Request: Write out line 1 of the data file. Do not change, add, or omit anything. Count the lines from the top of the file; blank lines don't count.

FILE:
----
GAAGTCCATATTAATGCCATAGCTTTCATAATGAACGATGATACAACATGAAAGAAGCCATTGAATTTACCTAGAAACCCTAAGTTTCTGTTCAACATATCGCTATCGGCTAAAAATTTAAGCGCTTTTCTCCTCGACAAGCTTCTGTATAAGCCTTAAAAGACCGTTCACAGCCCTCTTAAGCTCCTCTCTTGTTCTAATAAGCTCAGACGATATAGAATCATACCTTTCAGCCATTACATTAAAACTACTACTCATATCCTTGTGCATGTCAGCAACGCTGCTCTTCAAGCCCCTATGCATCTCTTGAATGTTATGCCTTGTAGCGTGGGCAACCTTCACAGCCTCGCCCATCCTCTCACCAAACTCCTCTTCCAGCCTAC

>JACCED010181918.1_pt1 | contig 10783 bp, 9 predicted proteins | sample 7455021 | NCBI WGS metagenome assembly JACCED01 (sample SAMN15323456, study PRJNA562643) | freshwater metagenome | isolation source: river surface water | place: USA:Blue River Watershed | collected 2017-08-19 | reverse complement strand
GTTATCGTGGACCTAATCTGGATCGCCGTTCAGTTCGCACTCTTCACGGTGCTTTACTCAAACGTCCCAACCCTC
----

GAAGTCCATATTAATGCCATAGCTTTCATAATGAACGATGATACAACATGAAAGAAGCCATTGAATTTACCTAGAAACCCTAAGTTTCTGTTCAACATATCGCTATCGGCTAAAAATTTAAGCGCTTTTCTCCTCGACAAGCTTCTGTATAAGCCTTAAAAGACCGTTCACAGCCCTCTTAAGCTCCTCTCTTGTTCTAATAAGCTCAGACGATATAGAATCATACCTTTCAGCCATTACATTAAAACTACTACTCATATCCTTGTGCATGTCAGCAACGCTGCTCTTCAAGCCCCTATGCATCTCTTGAATGTTATGCCTTGTAGCGTGGGCAACCTTCACAGCCTCGCCCATCCTCTCACCAAACTCCTCTTCCAGCCTAC